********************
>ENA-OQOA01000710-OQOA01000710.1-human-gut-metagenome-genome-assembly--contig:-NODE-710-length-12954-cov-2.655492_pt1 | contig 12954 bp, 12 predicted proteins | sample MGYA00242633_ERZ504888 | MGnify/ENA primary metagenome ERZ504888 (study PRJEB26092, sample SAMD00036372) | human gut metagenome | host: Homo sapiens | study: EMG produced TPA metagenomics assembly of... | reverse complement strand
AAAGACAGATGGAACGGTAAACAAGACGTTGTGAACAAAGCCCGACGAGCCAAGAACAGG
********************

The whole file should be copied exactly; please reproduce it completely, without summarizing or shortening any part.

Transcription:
>ENA-OQOA01000710-OQOA01000710.1-human-gut-metagenome-genome-assembly--contig:-NODE-710-length-12954-cov-2.655492_pt1 | contig 12954 bp, 12 predicted proteins | sample MGYA00242633_ERZ504888 | MGnify/ENA primary metagenome ERZ504888 (study PRJEB26092, sample SAMD00036372) | human gut metagenome | host: Homo sapiens | study: EMG produced TPA metagenomics assembly of... | reverse complement strand
AAAGACAGATGGAACGGTAAACAAGACGTTGTGAACAAAGCCCGACGAGCCAAGAACAGG